I've noticed over the last couple of years that mainstream news websites like CNN.com and MSNBC.com have been running an increasing number of stories that are really more advice columns than news articles, like stories about re-investing in the stock market or about healthy eating. I assume this trend is directly related to the major layoffs incurred by most major newsrooms over the last few years. Most of these articles seem like they could be written by someone simply sitting down at a computer, without having to go out and do any (expensive) reporting.
I've also noticed that many of these articles have suggestions that may seem sensible at first, but on reflection are actually wildly impractical. The advice has the air of something that the author wrote because it sounded good, without ever having applied it in the real world. A case in point is an article today on MSNBC that you can read HERE about the advisability of prenuptual agreements before marriage. It reads in part, "If one partner mentions a prenup, the other's reaction is inevitably 'You don't love me!', says Carol Ann Wilson, a financial adviser specializing in divorce in Longmont, Colorado.... To broach the subject in a nonconfrontational way, one partner might propose scheduling a financial discussion for, say, 7 to 9 p.m. one evening, followed by a romantic date afterward."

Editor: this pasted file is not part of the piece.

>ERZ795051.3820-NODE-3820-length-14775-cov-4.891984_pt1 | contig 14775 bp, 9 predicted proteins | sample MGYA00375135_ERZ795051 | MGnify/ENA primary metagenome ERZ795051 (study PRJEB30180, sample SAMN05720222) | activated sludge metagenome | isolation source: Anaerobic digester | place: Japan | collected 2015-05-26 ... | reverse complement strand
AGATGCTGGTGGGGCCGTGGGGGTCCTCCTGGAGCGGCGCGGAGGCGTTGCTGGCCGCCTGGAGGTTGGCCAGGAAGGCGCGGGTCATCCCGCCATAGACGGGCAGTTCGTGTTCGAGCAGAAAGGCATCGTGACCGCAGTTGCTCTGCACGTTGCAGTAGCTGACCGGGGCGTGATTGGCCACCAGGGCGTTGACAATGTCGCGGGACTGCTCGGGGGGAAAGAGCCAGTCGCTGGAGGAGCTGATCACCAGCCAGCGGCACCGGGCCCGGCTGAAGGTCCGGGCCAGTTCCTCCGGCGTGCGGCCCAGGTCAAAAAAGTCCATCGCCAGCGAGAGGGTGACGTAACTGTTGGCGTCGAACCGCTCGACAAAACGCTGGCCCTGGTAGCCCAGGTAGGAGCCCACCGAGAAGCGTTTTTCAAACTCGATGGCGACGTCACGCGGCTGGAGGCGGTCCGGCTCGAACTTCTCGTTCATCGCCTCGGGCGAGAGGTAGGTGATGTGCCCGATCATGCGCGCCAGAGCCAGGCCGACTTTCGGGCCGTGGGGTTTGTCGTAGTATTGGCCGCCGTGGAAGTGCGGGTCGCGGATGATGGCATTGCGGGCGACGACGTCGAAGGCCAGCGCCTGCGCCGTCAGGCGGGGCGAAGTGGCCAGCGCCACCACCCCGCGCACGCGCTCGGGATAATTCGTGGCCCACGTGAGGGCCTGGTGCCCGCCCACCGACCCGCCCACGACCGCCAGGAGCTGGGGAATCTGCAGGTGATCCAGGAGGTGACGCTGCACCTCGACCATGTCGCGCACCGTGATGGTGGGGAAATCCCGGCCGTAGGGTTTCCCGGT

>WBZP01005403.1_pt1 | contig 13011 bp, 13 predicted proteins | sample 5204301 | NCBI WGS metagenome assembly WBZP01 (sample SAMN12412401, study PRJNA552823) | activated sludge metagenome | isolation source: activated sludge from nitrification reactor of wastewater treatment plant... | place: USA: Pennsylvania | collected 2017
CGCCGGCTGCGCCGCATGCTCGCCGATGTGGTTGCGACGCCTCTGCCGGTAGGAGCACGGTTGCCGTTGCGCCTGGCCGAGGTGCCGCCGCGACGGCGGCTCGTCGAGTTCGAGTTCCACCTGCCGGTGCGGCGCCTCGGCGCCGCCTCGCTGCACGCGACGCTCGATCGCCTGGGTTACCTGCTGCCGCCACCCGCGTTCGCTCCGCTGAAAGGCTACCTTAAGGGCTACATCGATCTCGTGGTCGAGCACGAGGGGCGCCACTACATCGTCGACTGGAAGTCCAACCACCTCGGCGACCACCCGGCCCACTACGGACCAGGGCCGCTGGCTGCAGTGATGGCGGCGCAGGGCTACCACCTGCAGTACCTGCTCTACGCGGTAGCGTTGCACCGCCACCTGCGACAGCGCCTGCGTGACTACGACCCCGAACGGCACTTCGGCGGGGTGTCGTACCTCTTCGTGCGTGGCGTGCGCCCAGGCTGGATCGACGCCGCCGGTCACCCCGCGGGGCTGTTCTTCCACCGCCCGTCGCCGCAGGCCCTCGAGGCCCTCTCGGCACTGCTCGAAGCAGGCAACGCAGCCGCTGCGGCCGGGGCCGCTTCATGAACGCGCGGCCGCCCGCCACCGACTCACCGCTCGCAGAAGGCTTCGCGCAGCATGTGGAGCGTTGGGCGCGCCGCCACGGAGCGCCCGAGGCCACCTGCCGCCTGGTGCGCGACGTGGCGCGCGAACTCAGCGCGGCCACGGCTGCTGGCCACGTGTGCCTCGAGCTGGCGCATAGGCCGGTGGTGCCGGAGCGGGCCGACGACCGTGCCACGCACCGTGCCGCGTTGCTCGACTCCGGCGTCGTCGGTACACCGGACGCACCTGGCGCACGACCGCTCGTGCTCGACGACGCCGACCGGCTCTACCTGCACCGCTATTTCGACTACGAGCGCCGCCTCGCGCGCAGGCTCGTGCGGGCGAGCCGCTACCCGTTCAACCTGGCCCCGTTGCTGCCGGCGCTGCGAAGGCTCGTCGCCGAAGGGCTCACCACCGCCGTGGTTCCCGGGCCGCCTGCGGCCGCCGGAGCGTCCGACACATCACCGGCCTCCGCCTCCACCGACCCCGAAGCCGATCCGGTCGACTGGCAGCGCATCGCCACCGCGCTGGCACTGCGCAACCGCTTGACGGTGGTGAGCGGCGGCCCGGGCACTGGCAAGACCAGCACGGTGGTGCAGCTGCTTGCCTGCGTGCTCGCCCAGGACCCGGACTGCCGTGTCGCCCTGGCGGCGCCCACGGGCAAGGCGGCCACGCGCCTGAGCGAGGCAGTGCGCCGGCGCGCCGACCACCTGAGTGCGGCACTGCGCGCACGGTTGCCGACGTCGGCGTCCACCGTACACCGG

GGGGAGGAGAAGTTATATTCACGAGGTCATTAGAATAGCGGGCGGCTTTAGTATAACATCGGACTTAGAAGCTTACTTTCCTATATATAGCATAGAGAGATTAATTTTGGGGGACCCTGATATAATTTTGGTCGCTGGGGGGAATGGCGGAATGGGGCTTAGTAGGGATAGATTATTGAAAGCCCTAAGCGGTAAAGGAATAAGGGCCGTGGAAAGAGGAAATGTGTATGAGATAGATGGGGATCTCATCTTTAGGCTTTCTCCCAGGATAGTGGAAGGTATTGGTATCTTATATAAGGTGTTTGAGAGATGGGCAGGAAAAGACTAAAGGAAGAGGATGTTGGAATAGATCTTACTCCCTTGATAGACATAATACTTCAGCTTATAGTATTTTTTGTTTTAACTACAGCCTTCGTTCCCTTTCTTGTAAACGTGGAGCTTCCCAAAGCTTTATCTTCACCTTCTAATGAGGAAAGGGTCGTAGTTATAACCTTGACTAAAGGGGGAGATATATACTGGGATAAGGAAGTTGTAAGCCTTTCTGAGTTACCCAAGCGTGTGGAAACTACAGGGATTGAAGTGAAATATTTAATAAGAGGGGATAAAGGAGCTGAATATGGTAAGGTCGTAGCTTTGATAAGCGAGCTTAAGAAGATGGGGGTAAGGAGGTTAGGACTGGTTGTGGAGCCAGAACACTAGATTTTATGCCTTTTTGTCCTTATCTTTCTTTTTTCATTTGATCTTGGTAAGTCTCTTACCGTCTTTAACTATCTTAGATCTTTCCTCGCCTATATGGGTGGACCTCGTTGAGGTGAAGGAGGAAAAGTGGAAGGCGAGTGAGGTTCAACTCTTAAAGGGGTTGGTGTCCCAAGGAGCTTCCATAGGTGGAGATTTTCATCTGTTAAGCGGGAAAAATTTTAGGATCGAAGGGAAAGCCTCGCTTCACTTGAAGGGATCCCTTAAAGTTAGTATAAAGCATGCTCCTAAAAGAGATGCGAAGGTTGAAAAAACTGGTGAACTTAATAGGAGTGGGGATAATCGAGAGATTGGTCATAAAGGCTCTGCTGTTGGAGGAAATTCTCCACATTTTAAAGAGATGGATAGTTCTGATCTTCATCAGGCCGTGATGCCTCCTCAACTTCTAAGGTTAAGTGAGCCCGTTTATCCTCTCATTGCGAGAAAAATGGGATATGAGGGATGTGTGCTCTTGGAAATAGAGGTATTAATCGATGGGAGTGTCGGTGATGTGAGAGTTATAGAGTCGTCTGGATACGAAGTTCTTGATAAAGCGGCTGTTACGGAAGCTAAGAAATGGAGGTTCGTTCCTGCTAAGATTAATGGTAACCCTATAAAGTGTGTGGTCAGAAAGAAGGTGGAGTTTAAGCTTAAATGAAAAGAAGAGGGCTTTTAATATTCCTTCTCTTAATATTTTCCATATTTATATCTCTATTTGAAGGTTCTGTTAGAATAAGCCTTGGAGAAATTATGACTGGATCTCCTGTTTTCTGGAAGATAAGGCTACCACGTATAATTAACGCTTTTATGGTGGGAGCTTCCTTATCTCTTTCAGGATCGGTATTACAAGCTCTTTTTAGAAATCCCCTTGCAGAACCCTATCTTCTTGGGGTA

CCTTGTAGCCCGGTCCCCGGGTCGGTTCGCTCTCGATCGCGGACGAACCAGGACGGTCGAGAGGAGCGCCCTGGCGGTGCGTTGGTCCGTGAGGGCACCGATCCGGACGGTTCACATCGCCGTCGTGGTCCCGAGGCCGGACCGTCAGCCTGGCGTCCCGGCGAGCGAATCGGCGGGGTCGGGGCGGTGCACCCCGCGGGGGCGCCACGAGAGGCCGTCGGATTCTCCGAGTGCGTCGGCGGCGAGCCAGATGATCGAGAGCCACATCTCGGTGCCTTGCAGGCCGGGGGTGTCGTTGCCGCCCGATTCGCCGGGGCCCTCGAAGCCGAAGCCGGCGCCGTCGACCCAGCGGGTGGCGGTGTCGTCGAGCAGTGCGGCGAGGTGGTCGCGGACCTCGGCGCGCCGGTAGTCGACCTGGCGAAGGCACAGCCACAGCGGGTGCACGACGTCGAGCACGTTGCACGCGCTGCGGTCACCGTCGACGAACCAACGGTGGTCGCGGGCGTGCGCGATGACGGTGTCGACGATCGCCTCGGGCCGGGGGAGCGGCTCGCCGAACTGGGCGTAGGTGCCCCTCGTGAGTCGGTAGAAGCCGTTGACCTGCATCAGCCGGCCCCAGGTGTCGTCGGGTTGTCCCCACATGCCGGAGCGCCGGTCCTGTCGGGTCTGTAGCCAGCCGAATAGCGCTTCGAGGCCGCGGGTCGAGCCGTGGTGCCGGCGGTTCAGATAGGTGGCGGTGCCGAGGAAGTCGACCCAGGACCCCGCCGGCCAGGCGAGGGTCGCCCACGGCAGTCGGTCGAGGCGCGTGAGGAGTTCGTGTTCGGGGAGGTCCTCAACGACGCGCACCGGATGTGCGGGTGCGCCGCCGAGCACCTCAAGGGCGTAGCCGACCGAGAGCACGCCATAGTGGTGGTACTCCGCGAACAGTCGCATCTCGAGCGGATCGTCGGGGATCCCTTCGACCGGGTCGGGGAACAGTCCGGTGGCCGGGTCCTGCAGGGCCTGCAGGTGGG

"A romantic date afterward." Really? You suggest scheduling a contentious discussion about a prenup in advance? ("Hi Honey, can we pencil in a discussion about a prenup for next Thursday at 7 PM? I know, I know. But let's save the discussion for Thursday night. Love you! Bye..."). Then that's to followed immediately (spot on 9 PM) by a night of long-held gazes and passion? Good luck with that.